• Promotional Offers: Sometimes, after purchasing, the supplier offers a post-purchase discount or rebate. In this situation, a credit note can be issued to reduce the invoice amount accordingly.

Till now, we have tried to clarify your basic concept of credit notes. Moving forward, we will discuss credit notes for purchase returns and how to generate credit note entries in Tally Prime.

Credit Note For Purchase Return

We have mentioned a few cases above when credit notes can be issued. Here we will discuss in detail credit notes for purchase returns and how to create credit notes in tally prime with real-life cases.

Real-Life Case Scenario: Handling a Purchase Return with a Credit Note

Let us consider that Shyam is running a bakery shop. He recently placed an order with a flour supplier for 100 kg of all-purpose flour. When Shyam received the delivery, he discovered that by mistake supplier sent 50 kg of whole wheat flour instead.

Now, after finding the discrepancy, Shyam wants to return the received wheat floor. Let’s see how Shyam started the process of creating credit notes in Tally Prime and informed the supplier.

Here’s how Shyam will address this situation:

  • Contact the Supplier: Firstly, Shyam has to inform the supplier about the wrong order he received from them. Also, he informs them that due to the default order, he will return the whole wheat flour.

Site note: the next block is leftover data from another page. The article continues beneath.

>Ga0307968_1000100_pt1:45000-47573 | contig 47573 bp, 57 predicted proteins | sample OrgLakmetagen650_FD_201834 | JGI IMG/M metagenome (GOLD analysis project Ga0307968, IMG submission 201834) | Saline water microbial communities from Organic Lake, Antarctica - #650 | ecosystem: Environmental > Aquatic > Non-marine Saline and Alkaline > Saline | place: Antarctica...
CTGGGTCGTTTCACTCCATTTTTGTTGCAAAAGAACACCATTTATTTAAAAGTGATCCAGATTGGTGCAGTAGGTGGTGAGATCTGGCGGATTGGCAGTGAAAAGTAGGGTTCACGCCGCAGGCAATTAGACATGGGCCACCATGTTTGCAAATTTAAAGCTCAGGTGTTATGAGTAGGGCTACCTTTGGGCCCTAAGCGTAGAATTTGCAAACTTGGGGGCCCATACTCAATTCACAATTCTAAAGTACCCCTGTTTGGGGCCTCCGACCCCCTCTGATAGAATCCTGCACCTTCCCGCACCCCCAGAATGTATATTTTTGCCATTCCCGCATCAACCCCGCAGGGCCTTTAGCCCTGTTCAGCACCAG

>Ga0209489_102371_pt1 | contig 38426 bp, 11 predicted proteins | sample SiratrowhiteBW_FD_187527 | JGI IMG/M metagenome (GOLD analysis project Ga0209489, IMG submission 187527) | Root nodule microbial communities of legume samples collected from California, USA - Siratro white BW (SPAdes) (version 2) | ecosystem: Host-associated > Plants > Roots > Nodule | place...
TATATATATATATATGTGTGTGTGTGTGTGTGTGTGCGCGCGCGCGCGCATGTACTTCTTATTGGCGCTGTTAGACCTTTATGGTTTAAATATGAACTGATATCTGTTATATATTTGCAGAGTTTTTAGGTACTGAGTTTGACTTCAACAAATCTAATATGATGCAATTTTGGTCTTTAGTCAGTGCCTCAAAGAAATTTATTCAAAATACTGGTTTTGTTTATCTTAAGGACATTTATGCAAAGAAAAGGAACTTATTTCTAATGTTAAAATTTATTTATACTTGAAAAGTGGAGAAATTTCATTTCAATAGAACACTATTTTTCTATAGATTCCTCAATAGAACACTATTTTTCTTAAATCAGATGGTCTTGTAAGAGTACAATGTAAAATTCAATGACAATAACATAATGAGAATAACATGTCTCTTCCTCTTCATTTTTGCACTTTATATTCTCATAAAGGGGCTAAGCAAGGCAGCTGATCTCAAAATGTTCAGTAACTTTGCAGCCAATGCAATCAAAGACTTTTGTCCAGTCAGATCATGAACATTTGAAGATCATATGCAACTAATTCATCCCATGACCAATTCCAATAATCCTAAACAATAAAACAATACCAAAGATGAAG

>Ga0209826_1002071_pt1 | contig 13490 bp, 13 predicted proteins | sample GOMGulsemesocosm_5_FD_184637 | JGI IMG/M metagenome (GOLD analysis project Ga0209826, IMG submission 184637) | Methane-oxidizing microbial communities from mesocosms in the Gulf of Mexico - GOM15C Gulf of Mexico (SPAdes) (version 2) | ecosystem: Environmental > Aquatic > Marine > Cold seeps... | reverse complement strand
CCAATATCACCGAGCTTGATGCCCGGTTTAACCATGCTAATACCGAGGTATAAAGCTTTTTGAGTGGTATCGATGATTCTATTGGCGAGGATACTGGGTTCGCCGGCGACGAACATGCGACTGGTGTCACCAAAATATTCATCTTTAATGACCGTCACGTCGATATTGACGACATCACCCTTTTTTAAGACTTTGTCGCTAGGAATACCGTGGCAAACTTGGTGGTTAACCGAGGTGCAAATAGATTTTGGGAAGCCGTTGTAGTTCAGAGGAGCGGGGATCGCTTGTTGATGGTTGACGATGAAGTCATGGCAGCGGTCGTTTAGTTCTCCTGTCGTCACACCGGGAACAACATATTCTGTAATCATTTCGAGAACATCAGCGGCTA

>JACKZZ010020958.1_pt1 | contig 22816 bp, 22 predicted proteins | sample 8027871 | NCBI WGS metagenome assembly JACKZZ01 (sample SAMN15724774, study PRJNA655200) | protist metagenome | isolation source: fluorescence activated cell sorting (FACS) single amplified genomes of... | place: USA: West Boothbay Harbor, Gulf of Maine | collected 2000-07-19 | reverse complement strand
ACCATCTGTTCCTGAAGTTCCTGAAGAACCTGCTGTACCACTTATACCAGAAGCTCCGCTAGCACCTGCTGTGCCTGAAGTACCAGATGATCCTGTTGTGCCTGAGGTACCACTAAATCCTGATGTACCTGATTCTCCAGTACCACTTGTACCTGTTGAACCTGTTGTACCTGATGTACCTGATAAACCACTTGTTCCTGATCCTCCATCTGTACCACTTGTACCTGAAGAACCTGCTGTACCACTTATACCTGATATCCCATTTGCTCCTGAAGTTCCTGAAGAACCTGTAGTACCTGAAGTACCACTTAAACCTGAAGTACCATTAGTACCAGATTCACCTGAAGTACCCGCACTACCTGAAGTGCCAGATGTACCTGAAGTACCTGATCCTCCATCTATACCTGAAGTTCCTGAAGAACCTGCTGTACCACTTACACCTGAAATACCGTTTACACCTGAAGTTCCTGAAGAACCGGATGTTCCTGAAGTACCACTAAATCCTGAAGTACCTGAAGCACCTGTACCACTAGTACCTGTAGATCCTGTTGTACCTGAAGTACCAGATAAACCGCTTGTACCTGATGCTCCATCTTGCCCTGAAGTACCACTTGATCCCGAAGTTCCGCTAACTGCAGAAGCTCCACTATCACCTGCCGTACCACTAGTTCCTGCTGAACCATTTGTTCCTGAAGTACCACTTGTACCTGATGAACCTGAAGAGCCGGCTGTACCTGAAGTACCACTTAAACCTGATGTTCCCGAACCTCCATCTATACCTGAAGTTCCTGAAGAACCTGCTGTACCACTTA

• Gather Documentation: Shyam even maintains a copy of the original purchase invoice and other communication details with the supplier regarding the discrepancy. So that if needed in the future, he will use it.

Now you can analyze the situation and need to create the credit note in tally prime. In the next section, we will describe the step-by-step process for credit note entry in tally prime.

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Credit Note For Purchase Return: A Step-by-Step Guide in Tally Prime

Here, we have described each step for creating a credit note in Tally Prime for purchase return. We will describe the step of credit note entry in tally prime with the help of the above example. This will help you to understand the core concept easily.

#1: Accessing Credit Note Feature

The first step for generating credit note entries in Tally Prime is to enable the credit note feature. Follow the mentioned steps and start the process:

  • Go to Gateway of Tally > Vouchers > Create Voucher. Alternatively, use the shortcut key Alt+G followed by F10 and select Credit Note.

#2: Select the Invoice Mode (Optional)

This step is optional for Shyam while creating a credit note in Tally Prime. But for better clarification, Shyam has selected this step:

  • Here, there are two options available for Shyam to initiate credit notes in Tally Prime. He can choose either to create credit notes in Voucher Mode or Invoice Mode. If Shyam selects the voucher mode, then the process is simple for creating credit notes.
  • If Shyam chooses invoice mode, then it allows Shyam to create credit note entries in Tally Prime with more detailed information like tax calculations.

#3: Enter Credit Note Details

In this step, Shyam needs to enter the following credit note details:

  • Party: Firstly, choose the supplier from the supplier lists. Here, Shyam will select from whom Shyam has purchased the goods
  • Date: Fill in the date of issuing the credit note.